The Chinese government recently allowed journalists to tour high-security facilities housing an estimated 1.5 – 3 million Muslim minorities in China’s Western regions. The Chinese government branded these campsas “training” schools helping rehabilitate “terrorists” to the right path.
Over the past decade, a number of attacks have been blamed on separatists in Xinjiang and beyond . About 200 people – mostly Han Chinese – were killed in rioting in the regional capital Urumqi in 2009. A crackdown was stepped up after five people were stabbed to death in February 2017.
Human Rights Watch says China’s Uighur population are subject to intense surveillance and are made to give DNA and biometric samples. Those with relatives in 26 “sensitive” countries have also reportedly been rounded up. Rights groups say camp detainees are made to learn Mandarin Chinese, undergo indoctrination on the supremacy of the Communist Party, and criticise or renounce their Islamic faith.
China’s actions have been roundly condemned by the global community. 22 members of the United Nations Human Rights Council in the first such joint move on the issue urged the Chinese government to stop its mass detention of Uighur Muslims. Britain, France and Germany were among the European nations to join the call, along with Australia, Canada and Japan, but not the United States, which quit the council a year ago.
Firsthand accounts from detainees
Rakhima Senbay, who spent over a year in the camp system before escaping to Kazakhstan, told BBC that she experienced times at camp when they had to prepare for a “visit.”
“They warn us ahead of visits: ‘If any of you speak out, you will go to a worse place than this,’” she recalled. “That’s why everyone is scared and does what they are told, including dancing and singing.”
Many people are in the camps despite committing no crimes. Senbay explained that she was detained simply for having WhatsApp on her phone.
“They put cuffs on my legs for a week. There were times when we were beaten. Once I was struck with an electric baton,” she said, through a translator.
Vice reporter Isabel Yeung interviewed a group of former Uighur detainees who have since fled to Istanbul. One unnamed woman explained that she was locked up simply for reading the Quran and learning Arabic. She said she was accused of trying to “divide the country.”
“They gave me this letter [from state security] saying I was a terrorist,” another woman said. “They did it because I’m a Muslim and I’m Uighur. My feet were shackled for one year, three months and 10 days.”
Former detainee Aduweli Ayup told Vice News that he was jailed because he opened a Uighur language school for kindergarten children.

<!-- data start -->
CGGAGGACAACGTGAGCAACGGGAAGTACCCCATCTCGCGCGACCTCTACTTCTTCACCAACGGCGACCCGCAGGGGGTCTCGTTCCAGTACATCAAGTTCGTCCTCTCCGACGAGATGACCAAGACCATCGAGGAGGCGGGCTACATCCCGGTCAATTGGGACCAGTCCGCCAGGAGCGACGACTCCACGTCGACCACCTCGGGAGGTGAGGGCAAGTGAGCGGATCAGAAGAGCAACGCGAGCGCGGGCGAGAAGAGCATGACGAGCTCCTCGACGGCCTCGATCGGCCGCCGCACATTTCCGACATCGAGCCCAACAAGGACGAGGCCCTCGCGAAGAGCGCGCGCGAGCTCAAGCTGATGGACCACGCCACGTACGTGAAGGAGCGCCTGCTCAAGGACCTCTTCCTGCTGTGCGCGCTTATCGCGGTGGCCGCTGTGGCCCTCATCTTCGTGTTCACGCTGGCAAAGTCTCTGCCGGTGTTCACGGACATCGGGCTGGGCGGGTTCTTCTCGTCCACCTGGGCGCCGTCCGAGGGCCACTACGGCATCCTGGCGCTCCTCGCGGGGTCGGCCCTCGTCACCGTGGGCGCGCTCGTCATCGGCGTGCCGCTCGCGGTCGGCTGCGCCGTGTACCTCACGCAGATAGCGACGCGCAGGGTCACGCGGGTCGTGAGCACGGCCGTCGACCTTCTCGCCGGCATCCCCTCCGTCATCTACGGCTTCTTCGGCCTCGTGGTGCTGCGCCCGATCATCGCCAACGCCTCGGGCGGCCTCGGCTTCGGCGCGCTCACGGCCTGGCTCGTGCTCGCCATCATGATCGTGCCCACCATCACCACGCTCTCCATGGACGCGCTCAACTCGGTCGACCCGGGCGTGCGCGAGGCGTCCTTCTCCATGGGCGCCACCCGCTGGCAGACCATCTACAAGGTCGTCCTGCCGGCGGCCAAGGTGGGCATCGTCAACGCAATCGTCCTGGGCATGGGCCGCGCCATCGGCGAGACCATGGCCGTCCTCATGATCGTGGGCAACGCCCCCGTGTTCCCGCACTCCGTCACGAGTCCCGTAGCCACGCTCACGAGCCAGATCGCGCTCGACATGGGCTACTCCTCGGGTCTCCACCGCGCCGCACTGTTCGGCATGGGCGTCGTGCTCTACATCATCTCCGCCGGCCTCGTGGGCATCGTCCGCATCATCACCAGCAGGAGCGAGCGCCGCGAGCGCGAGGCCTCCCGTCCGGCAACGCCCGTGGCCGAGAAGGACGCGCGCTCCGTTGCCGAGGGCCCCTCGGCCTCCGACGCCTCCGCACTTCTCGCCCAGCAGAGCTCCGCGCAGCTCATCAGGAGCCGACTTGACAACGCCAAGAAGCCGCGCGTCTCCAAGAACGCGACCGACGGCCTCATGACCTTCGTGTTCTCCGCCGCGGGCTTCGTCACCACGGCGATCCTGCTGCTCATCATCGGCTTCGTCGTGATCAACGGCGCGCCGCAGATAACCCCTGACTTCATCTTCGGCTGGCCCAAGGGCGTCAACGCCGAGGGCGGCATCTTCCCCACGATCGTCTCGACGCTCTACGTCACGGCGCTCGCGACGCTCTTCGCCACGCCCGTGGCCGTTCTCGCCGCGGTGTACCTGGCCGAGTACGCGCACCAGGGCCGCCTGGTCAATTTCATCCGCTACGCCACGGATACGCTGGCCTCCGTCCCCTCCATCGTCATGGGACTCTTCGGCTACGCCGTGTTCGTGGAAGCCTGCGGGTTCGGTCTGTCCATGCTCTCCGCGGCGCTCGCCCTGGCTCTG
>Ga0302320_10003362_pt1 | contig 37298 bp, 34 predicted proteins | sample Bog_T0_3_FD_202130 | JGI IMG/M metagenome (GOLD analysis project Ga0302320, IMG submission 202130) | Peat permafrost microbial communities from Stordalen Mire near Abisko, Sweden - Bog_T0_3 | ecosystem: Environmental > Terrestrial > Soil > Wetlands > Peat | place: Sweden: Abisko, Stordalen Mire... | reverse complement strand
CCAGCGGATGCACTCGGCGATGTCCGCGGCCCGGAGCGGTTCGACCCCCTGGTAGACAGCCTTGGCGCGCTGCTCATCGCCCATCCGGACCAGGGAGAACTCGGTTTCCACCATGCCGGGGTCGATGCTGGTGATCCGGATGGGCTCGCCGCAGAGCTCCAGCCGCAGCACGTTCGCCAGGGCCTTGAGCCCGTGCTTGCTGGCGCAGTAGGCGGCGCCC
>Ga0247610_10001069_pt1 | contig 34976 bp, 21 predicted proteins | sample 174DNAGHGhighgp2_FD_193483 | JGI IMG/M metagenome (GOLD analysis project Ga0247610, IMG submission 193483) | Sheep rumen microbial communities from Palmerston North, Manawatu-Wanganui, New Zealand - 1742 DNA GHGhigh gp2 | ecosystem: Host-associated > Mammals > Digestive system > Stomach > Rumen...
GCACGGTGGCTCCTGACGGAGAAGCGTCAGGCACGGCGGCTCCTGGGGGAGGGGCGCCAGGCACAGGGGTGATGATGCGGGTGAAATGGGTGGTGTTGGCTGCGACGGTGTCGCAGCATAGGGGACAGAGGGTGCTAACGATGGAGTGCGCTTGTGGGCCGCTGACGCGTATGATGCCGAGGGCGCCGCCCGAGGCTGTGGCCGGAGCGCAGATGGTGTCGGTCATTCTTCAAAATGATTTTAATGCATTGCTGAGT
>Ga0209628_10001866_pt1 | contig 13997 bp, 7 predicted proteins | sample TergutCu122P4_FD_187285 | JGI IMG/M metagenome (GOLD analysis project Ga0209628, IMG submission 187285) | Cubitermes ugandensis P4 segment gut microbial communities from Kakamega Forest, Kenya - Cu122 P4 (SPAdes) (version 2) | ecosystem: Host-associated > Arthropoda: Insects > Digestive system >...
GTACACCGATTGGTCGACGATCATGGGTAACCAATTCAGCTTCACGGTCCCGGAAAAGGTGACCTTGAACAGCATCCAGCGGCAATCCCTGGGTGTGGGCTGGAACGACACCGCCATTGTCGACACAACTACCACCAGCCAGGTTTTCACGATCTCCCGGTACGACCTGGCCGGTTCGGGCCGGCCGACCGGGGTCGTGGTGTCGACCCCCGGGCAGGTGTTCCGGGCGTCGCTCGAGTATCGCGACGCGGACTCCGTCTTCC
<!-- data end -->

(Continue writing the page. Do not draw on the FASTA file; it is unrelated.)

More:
“They arrested people at night, they want people to disappear and be untrackable.”
In response, government officials have maintained that such measures are purely preventative and only individuals with the “likelihood of committing a crime” are detained.
Families of missing Uighurs speak out
Activists and members of the Uighur diaspora are calling for proof of life videos of their relatives who have disappeared over the past few months and years. Under the hashtag #MeTooUyghur, members of the Uighur community are posting the names and photos of their missing family members.
Arslan Hidayat, the son-in-law of a prominent Uighur comedian, Adil Mijit, who has been missing since November 2018, said in a video posted on Facebook: “We would also like a similar sort of proof of life video of Adil Mijit and the rest of our three to five million brothers and sisters who have been locked up in Chinese concentration camps.”
Destruction of mosques
Recent research also suggests that China may have undertaken large-scale destruction of Islamic sites in Xinjiang province.
The Guardian and open-source journalism website Bellingcat used satellite imagery to examine 91 religious sites identified by people who used to live in the locality.
Results showed that 31 mosques and two major shrines showed significant structural damage between 2016 and 2018, of which, 15 structures were “completely or almost completely razed.” Other mosques had defining features like domes or minarets removed.
Straits Times defends China’s actions
While the rest of the world was justifiably appalled at the events unfolding in Xinjiang, others appear to be more sympathetic of China’s hardline methods. Singapore’s leading newspaper the Straits Times published an opinion piece that echoed China’s official statements on the Uighur detention camps.
Written by ST’s associate editor Ravi Velloor, who had visited the camps on official invitation by Chinese state publication China Daily, the article seems to support China’s narrative that these camps are merely rehabilitation facilities for radicalized Uighurs.
In his article, Mr Velloor wrote that while Western media has vilified the centres as ‘concentration camps’, “it is hard to fault China for wanting to rehabilitate the Uighur if their ideology is anathema to the Chinese state and hostile to other communities”.